Living at the 45th parallel north

45th parallel: Just two markers make note of this Minneapolis distinction

Comment: My wife was born (at home mind you!) at the 45th parallel north (Google Maps image of her birth home in Mattoon WI) and we now live at the 45th parallel north in Plymouth (screen shot of my IPhone Compass with the Longitude boxed out in yellow)


Here is a somewhat dubious superlative for the city of Minneapolis, suitable for any boostering or anecdotal purposes: It is the largest city in North America to be located exactly halfway between the Equator and the North Pole, right on the 45th parallel. Minneapolis (population 400,700, despite what the signs on the freeway say) would be the largest such city in the world, but unfortunately, there are two Eurasian cities with larger populations also crossed by the line. The 45th parallel runs near a commemorative obelisk in the Piazza Statuo in Turin, Italy (population 908,551), and then through an industrial park on the very southernmost tip of the Russian city of Krasnodar (population 744,995). But biggest in North America’s not bad. The 45th parallel is the imaginary circle of latitude bisecting the Northern Hemisphere, 45 degrees north of the Equator and another 45 degrees from the North Pole. In the Twin Cities, the 45th parallel runs through the western suburbs, over Medicine Lake, then through Golden Valley and North Minneapolis, running just a few yards south of 21st Avenue North. It crosses the Mississippi into Northeast Minneapolis, almost exactly halfway between 12th and 13th Avenues Northeast, then Roseville, Lake Elmo, and finally across the St. Croix into Wisconsin and points east – Michigan, Vermont, France, Croatia, the Crimea, Inner Mongolia, Hokkaido in northern Japan, the Kuril Islands, Oregon, the Montana/Wyoming border, and back again through Plymouth.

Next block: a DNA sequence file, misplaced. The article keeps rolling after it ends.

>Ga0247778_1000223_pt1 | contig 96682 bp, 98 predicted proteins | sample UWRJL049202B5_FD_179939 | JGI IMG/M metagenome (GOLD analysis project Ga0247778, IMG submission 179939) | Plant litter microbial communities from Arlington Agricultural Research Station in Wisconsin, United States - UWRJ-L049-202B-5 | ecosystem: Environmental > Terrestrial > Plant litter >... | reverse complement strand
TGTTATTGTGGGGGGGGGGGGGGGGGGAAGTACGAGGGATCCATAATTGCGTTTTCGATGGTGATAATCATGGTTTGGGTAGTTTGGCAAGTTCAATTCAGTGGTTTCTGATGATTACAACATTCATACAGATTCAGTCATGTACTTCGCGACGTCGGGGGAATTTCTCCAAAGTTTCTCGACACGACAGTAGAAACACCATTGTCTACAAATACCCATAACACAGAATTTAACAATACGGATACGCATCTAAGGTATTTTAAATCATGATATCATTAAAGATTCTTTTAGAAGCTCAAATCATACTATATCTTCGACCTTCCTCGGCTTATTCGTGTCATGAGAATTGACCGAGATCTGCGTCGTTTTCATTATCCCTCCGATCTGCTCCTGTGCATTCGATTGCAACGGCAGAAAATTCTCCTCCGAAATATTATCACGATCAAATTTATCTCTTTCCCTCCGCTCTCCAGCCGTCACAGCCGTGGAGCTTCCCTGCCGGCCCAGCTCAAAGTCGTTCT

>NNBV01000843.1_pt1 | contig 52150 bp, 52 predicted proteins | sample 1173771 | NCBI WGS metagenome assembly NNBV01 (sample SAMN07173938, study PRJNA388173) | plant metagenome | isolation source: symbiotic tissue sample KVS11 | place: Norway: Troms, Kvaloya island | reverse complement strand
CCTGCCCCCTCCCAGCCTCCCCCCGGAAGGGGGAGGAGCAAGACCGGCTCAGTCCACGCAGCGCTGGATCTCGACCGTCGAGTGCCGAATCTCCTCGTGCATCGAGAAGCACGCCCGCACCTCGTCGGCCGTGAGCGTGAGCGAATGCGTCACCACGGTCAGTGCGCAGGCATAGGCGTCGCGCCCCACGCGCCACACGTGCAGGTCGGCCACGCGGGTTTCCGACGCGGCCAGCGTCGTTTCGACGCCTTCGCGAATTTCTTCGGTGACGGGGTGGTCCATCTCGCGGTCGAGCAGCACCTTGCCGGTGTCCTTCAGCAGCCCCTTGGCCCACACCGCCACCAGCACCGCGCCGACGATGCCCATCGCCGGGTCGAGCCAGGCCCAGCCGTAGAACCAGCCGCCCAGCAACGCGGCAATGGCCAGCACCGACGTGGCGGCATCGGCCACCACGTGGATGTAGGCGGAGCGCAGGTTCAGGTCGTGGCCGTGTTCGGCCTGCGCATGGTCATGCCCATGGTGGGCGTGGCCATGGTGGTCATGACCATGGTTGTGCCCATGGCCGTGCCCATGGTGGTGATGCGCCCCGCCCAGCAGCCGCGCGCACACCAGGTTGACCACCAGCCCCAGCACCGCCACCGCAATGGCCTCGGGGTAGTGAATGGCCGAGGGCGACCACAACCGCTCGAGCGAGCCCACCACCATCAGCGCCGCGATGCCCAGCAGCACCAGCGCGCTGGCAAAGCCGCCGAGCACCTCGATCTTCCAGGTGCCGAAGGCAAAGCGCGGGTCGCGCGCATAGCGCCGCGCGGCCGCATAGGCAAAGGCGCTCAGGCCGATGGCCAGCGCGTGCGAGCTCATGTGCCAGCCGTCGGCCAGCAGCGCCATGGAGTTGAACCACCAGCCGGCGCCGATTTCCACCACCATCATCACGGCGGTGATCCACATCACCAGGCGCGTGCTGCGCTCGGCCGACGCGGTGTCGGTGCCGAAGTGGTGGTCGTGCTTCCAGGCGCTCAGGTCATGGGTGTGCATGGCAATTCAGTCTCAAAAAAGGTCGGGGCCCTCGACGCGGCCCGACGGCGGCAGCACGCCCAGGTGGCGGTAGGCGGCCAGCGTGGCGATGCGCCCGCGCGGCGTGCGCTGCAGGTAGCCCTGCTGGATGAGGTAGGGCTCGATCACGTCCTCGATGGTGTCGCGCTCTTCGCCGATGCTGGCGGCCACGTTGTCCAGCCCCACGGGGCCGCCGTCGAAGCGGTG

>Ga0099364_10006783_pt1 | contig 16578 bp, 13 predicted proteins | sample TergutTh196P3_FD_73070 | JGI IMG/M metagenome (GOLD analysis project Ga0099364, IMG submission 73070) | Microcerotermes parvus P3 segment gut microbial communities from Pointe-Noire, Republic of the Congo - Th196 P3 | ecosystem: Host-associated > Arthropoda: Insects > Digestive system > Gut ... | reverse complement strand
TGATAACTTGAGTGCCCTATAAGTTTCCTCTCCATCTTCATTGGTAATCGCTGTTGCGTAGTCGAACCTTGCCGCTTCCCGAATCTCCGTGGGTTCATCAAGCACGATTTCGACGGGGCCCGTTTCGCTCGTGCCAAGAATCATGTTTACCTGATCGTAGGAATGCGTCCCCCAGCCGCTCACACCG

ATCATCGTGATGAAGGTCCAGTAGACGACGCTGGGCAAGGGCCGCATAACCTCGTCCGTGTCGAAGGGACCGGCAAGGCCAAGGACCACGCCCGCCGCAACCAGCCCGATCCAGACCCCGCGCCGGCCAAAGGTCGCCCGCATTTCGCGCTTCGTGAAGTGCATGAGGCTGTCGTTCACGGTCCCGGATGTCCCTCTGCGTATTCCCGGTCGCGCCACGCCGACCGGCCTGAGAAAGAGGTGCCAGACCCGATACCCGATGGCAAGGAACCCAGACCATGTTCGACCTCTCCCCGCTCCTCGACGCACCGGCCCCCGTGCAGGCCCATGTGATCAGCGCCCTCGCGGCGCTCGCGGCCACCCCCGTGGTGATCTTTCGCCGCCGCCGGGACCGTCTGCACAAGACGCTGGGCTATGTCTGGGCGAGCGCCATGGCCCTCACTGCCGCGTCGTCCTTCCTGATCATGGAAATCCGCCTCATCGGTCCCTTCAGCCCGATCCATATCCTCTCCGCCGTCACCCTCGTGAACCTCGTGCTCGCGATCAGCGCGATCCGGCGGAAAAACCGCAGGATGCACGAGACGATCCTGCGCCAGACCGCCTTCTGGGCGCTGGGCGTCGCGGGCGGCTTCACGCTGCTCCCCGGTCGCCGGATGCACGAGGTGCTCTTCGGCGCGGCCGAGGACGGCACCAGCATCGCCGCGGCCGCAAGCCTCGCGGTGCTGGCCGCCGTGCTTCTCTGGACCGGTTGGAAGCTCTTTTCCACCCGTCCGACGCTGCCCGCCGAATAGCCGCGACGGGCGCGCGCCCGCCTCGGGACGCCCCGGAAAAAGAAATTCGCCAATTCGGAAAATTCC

Comment: Other images from the Wikipedia article.
The 45th parallel north is a circle of latitude that is 45 degrees north of the Earth's equatorial plane. It crosses Europe, Asia, the Pacific Ocean, North America, and the Atlantic Ocean. The 45th parallel north is often called the halfway point between the Equator and the North Pole, but the true halfway point is actually 16.2 kilometres (10.1 mi) north of the 45th parallel because the Earth is oblate, that is, it bulges at the equator and is flattened at the poles. At this latitude the sun is visible for 15 hours, 37 minutes during the summer solstice and 8 hours, 46 minutes during the winter solstice. The midday sun stands 21.6 degrees above the southern horizon at the December solstice, 68.4 degrees at the June solstice, and exactly 45.0 degrees at the two equinoxes

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